Dadivank Monastery

Azerbaijanis Send Priest to Dadivank as Part of Broader Cultural Usurpation Attempt

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BAKU (Azernews, Turan, multiple sources) – According to a report from the Azerbaijani Trend News Agency, a new priest has been sent to Dadivank Monastery, which Azerbaijanis are calling Khudavang or Khudavend, and he visited there on December 4. For the time being, Dadivank is under the protection of Russian peacekeeping troops.

The priest, Rafig Danakari, declared that there are 400 churches in Azerbaijan which will be “visited” along with over 300 in the Karabakh region. He called these churches, which are Armenian, Albanian, referring to the Caucasian Albanian people.

Danakari said in a related report, “Our trip to the monastery was timed to coincide with the great Christian holiday, which was celebrated on the 4th of December. Despite all the obstacles, we prayed and lit candles, and also took pictures.” A video of the trip is posted here.

He claimed that Armenians destroyed all historical and religious items in Dadivank after occupying Kalbajar district in 1993, yet said they also took historical books, icons and other ecclesiastical items there to Echmiadzin in Armenia.

Danakari and the visitors allegedly wanted to film themselves praying in the monastery, and when they were told they could pray but not film, they held a service outside, according to a post by Cavid Aga, an Azerbaijani journalist living in Turkey.

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Elnur Kalbizade, head of the Caucasus Policy Department at the Institute of Caucasian Studies of the Azerbaijani National Academy of Sciences, claims that Armenians carried out what he called “falsifications” of the identity of the monastery after taking control of the region, in part at the expense of American-Armenian businesswoman Edele Hovnanian.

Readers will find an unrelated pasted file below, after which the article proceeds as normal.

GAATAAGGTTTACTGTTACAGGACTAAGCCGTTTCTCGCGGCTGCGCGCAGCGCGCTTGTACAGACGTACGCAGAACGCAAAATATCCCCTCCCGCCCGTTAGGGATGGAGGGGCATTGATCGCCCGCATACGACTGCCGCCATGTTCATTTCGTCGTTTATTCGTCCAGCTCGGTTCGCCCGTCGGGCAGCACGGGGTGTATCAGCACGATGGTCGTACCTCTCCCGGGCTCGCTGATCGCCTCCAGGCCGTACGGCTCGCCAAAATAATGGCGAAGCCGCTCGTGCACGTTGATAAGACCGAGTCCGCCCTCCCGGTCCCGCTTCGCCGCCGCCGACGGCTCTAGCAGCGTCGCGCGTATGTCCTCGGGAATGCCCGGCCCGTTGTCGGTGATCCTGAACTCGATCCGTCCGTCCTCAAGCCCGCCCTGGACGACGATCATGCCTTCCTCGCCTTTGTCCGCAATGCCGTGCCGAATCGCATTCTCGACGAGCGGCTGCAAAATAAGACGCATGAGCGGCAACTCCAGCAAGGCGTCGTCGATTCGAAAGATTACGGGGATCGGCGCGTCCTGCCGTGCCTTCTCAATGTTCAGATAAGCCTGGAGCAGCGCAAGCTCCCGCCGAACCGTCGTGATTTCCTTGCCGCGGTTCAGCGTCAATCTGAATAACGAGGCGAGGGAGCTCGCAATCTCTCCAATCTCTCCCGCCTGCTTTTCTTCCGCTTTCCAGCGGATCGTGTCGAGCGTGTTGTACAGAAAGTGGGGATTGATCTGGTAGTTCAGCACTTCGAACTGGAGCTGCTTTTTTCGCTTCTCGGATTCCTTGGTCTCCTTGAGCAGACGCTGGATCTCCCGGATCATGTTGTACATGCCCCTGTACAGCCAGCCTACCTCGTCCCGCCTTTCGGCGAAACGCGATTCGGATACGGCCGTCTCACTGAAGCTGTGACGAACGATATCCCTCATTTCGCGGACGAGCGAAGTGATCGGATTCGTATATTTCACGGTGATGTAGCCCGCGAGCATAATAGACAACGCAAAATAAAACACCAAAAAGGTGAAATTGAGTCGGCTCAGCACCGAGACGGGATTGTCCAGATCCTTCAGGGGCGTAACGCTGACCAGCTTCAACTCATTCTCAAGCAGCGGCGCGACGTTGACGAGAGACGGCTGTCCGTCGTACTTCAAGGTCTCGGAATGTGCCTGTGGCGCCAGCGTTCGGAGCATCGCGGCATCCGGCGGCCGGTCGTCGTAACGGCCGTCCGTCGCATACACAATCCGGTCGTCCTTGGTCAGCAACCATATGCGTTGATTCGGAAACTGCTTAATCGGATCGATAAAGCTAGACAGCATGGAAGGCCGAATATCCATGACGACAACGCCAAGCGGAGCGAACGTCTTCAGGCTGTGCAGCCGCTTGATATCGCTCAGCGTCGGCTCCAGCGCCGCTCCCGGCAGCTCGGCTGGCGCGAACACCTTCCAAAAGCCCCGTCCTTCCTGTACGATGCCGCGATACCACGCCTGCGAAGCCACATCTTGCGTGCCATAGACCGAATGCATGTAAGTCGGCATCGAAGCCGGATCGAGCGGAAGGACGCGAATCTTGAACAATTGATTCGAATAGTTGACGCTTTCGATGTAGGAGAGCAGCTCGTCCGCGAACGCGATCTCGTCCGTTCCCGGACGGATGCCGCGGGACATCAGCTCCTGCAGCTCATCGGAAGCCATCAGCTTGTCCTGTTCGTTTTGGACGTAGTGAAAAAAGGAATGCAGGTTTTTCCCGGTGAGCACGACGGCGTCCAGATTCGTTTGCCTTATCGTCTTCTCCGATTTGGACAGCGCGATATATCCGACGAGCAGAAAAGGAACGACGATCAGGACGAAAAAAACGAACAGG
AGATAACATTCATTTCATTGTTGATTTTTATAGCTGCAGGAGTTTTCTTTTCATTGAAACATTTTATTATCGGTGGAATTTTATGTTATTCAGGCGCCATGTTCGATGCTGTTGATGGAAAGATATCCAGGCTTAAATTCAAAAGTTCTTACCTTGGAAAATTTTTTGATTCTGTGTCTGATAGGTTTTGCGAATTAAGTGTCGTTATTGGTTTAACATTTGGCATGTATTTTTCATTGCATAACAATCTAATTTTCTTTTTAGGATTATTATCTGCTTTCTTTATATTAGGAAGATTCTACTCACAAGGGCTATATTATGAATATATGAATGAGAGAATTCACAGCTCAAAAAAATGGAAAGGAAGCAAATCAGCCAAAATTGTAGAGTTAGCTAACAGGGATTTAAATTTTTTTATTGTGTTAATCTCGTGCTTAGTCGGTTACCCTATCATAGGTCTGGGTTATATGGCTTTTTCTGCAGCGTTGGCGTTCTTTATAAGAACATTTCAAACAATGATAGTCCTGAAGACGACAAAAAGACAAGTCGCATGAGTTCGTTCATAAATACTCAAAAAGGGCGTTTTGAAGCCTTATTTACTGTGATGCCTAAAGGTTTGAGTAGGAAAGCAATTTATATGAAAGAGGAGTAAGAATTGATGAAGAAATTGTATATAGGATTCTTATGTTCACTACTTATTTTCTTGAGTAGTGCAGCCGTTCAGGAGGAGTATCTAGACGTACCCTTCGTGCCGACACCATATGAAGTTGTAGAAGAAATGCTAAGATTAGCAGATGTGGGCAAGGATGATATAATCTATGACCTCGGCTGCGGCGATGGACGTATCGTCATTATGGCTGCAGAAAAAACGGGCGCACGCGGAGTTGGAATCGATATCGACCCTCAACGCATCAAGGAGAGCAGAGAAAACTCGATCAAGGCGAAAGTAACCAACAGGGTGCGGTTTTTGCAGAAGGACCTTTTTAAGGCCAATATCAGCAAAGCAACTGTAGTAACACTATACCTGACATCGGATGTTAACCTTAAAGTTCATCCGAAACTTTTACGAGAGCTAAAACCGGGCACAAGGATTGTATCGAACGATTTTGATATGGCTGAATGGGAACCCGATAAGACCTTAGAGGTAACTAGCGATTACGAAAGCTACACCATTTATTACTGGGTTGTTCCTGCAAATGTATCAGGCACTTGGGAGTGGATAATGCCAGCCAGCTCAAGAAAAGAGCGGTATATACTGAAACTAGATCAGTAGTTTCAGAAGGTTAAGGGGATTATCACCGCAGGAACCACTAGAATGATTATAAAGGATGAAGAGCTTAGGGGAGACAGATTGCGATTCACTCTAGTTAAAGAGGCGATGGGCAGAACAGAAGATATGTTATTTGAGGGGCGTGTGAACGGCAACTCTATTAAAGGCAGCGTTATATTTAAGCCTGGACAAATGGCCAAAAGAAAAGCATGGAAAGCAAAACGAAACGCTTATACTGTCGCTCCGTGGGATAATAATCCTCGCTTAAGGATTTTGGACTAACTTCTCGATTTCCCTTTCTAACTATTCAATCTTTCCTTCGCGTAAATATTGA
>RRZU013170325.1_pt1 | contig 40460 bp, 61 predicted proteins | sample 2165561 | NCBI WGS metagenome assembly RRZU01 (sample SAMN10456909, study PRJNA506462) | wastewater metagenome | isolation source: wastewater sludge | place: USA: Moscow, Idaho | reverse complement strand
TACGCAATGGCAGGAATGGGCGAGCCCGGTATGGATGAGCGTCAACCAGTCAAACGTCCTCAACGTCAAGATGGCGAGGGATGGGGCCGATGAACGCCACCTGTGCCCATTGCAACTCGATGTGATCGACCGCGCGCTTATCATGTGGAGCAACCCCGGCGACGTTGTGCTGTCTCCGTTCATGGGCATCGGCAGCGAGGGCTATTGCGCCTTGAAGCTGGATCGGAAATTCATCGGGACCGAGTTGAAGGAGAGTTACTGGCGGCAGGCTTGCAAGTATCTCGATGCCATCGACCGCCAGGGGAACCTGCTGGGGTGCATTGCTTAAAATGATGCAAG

Evidently the Danakari visit and such claims are part of a broader Azerbaijani attempt to usurp the Armenian religious and cultural heritage in Artsakh and other parts of Azerbaijan. Caucasian Albania is called Aghuank in Armenian. It last had an independent state in medieval times and its people became largely Islamicized and Turkified, though a smaller segment became absorbed into the Armenian people.

Danakari in one Azernews article claimed, “The Armenians destroyed all historical and religious objects and literature. In the churches and monasteries located in the territories formerly occupied by the Armenians, Armenian crosses were installed on the Albanian churches and monasteries.”

Danakari is deputy chairman of the Albanian Udi Christian Community of Azerbaijan. He was also seen early this November at the Church of St. Elisha the Prophet, perhaps not coincidentally newly renovated in the village of Nij. The Udi claim to be descendents of the Caucasian Albanians.

In a December 6 report, Turan News Agency quoted Robert Mobili, the head of the Udi community of Azerbaijan, as declaring that prior news reports (such as in Trend or Azernews) stating that Danakari was appointed as a preacher or priest for Dadivank, were incorrect. Mobili specified that 12 members of the Udi Christians visited on December 4.  They were accompanied by journalists, Azerbaijani soldiers members, and a representative of the public relations department of the Ministry of Defense of Azerbaijan. Russian peacekeepers guarding the monastery were also present.

Mobili said that they encountered seven or eight Armenians, some of them in the clothes of clergy, who did not allow the journalists to film the Udi’s service in the church. Modili complained that “The Armenians who are there behave like masters, as if nothing happened in the last 2 months. They are under the protection of the Russian military.”

It seems according to Mobili’s account that the Armenians and Udis argued back and forth heatedly about historical and religious issues, but Mobili declared that such issues should be resolved at the state level. Nonetheless, the Udis, according to Mobili, were able to go into the church and “prayed for the repose of the Azerbaijani martyrs, who died heroically for the liberation of Karabakh [from the Armenians].”

Modili concluded: “For 200 years, the Albanians of the Caucasus did not have their own high priest. Now we are working on these organizational issues.”

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